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RUTH 4:1-17

Central Verse
"Moreover Ruth the Moabitess, the wife of Mahlon, have I purchased to be my wife, to raise up the name of the dead upon his inheritance, that the name of the dead be not cut off from among his brethren, and from the gate of his place: ye are witnesses this day."  (Ruth 4:10, KJV)

Adjudicate—To settle or determine (an issue or dispute) judicially.
Stipulation—A condition, demand, or promise in an agreement or contract.
Veneer (vuh-neer)— A superficial or de­ceptively attractive appearance, display, or effect; a façade.


When we left Boaz in the previous lesson, he had awakened to the fullness of romantic attraction to Ruth; nevertheless, he had pledged himself to secure redemption for her even if it cost him the opportunity to wed her. Her welfare and restored social standing was his only concern. And he was determined, as Naomi prophesied (Ruth 3:18), to see the matter settled as soon as possible. He would not have Ruth feeling restless or worried for long. His love for her inspired a bold plan that we see revealed in this fourth chapter of the book.

Emphasis 1: A Legal Proceeding (Ruth 4:1,2)

Boaz reasoned that a resolution to Ruth's marital dilemma had to be proper and legal. However, this did not mean he couldn't protect both Ruth's and his interests in the mat­ter. He was wise enough to understand that marriage was contractual—it necessitated the thoughtfulness and diligence of any other business transaction. A contract needed witnesses, so he chose to confront the closer kinsman to Elimelech in a public and well-frequented locale: at the village gates. Boaz anticipated that the relative would be passing by, and at that moment other Bethlehemites would be present.

It appears that for legal proceedings, ten adult male witnesses were required (Ruth 4:2). Boaz chose village elders, probably because if there were any resulting dispute, these were men who would be called upon to adjudicate the matter (e.g., Deut. 21:19).

Every city was governed by its elders. As Jezebel and Ahab's plot against Naboth demonstrated several generations later (1 Kings 21:8-14), even a conspiracy by the king required the veneer of sanction by the elders.

Emphasis 2: The Choice of the Nearer Kinsman (Ruth 4:3-12)

Boaz could then explain to the near kinsman the purpose of their meeting. He articu­lated his intention to buy back Elimelech's property, which had perhaps been sold off to finance the family's move to Moab. Boaz observed that this nearer kinsman had the right of redemption, and asked him if he intended to assert this right. When the man said he would like to buy back the property, Boaz reminded him that redeeming the land would also entail marrying the widow of the son Mahlon. The kinsman was not disposed to marrying Ruth so he then declined the offer. According to the stipulations of the Mosaic Law (Deut. 25:7-9), the man took off his shoe and presented it to Boaz: this symbolized a transfer of the right of redemption.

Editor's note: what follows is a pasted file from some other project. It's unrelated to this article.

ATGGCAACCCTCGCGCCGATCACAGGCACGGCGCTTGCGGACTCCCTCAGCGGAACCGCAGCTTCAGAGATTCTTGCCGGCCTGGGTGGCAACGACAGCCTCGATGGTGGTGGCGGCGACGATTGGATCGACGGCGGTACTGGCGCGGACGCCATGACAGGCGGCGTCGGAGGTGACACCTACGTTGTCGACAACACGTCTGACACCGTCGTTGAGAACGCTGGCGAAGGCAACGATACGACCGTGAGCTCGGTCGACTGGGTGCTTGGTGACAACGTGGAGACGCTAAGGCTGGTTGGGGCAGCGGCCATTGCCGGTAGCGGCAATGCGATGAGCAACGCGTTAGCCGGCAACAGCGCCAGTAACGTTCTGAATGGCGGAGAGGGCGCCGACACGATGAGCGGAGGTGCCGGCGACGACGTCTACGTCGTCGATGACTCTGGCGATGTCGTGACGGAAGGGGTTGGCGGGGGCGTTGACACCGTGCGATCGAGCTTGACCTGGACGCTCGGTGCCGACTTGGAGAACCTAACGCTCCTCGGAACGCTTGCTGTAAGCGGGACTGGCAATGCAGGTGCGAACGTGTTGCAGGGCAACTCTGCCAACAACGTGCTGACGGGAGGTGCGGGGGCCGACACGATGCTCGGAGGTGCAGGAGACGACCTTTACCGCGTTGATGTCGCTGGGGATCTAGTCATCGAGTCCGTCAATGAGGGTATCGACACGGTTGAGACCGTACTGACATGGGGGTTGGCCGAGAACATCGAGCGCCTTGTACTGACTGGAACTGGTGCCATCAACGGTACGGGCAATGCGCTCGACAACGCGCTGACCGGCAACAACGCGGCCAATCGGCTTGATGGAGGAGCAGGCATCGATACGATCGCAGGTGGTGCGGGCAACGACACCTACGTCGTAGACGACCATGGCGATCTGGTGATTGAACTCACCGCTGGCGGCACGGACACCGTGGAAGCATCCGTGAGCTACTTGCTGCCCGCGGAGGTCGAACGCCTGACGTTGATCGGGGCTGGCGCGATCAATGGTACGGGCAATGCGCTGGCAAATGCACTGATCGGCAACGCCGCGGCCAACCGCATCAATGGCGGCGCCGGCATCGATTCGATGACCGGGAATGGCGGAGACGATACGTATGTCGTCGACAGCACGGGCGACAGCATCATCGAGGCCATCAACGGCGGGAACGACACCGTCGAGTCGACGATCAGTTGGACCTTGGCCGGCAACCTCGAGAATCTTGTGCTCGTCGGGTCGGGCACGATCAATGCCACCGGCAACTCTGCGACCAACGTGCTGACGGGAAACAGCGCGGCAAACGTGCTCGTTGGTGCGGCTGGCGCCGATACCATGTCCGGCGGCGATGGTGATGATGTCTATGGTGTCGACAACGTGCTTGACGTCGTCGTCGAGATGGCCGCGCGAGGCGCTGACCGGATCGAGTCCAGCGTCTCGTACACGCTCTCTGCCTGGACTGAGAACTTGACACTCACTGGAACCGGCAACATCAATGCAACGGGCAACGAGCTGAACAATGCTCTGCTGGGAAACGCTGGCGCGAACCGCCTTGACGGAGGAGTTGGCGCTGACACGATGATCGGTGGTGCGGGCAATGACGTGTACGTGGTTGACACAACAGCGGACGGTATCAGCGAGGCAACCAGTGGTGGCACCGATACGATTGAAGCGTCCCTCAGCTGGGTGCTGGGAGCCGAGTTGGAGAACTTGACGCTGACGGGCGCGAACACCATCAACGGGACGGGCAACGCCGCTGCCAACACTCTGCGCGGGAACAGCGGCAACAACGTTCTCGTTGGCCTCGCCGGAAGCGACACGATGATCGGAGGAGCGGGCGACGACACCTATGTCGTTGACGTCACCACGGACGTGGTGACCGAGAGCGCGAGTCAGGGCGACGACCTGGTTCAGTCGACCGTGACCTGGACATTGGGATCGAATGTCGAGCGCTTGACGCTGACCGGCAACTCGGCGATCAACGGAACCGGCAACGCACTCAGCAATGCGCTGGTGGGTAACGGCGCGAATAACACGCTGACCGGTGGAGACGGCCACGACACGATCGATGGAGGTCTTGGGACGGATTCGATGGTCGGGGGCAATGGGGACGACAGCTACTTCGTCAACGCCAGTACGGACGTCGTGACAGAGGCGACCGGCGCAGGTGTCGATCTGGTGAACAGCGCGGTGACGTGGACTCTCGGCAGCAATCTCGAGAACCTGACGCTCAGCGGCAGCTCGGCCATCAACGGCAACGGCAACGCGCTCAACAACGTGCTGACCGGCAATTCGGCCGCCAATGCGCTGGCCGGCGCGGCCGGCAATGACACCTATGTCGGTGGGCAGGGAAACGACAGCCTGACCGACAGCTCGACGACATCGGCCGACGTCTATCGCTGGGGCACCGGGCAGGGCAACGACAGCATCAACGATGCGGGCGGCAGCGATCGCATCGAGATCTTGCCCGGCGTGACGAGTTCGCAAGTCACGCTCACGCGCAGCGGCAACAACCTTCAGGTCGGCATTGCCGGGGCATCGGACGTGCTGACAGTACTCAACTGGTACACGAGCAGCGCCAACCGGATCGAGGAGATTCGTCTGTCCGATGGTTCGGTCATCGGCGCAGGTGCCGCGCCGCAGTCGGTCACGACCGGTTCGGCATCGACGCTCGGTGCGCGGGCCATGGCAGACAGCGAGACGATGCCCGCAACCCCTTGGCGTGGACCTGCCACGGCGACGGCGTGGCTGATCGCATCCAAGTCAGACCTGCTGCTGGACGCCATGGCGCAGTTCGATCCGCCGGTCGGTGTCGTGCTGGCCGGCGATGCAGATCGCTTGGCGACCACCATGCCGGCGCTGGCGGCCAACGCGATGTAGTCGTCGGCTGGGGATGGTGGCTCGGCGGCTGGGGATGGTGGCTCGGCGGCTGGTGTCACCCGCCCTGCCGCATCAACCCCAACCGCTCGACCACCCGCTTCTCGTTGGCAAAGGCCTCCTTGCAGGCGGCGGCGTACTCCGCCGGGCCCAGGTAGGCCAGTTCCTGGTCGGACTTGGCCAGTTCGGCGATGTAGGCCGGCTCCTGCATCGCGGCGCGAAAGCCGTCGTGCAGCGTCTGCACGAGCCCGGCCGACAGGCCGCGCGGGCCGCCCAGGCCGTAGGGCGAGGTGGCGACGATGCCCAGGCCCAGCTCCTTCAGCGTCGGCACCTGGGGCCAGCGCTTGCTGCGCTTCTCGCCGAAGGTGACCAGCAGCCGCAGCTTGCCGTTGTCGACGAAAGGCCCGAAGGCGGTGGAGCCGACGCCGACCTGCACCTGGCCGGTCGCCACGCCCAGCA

In this way, Ruth's sweetheart won the right to marry her. It was done with the sanction of the town elders, who pronounced blessings over the proposed union (Ruth 4:11,12). It was done in a manner that could not be challenged or overruled later. It was done in a way that safeguarded Ruth and Naomi's rights as well as his own. Boaz guided his passions with careful deliberation and thereby guaranteed everyone's future hap­piness.

Emphasis 3: Redemption Through Marriage (Ruth 4:13-17)

The tale of romance ends with the birth of their child Obed. This firstborn son of the union of Boaz and Ruth would be raised in the name of Mahlon, to keep the dead man's legacy and heritage alive in Israel. In a legal sense, then, Naomi had a new son; the birth of the child brought her full circle, from fullness to barrenness to fullness again. She became a nurse to baby Obed.

God's love, as exhibited by Ruth and Boaz, had the power of redemption behind it. Boaz prefigured the Lord Jesus Christ in his role as the kinsman redeemer of Ruth. Ruth herself was a type of the Savior in her love and support of Naomi. The story oozes Christian symbolism through its repeated images of sacrificial love. Moreover, we see the principle that romantic love can be redemptive, specifically when God's love is overlaid. Our marriages, when we animate them with agape, have restorative and sanctifying power ("For the unbelieving husband is sanctified by the wife, and the unbelieving wife is sanctified by the husband..."1 Cor. 7:14a). Spouses minister grace to one another when they commit themselves to be agents of agape in their marriages.


Where did Boaz choose to meet with the nearer kinsman? What reasons were behind this choice?
Why was it important that Boaz follow through with all the legal stipulations?
What did Ruth and Boaz's son represent for Naomi? 

Mission Points
Let us pray to realize true love will always seek what is best for the other ahead of self.
Let us pray to have our marital union sanctioned by God.
Let us pray to minister grace in our marriages to honor what Christ has done in our lives.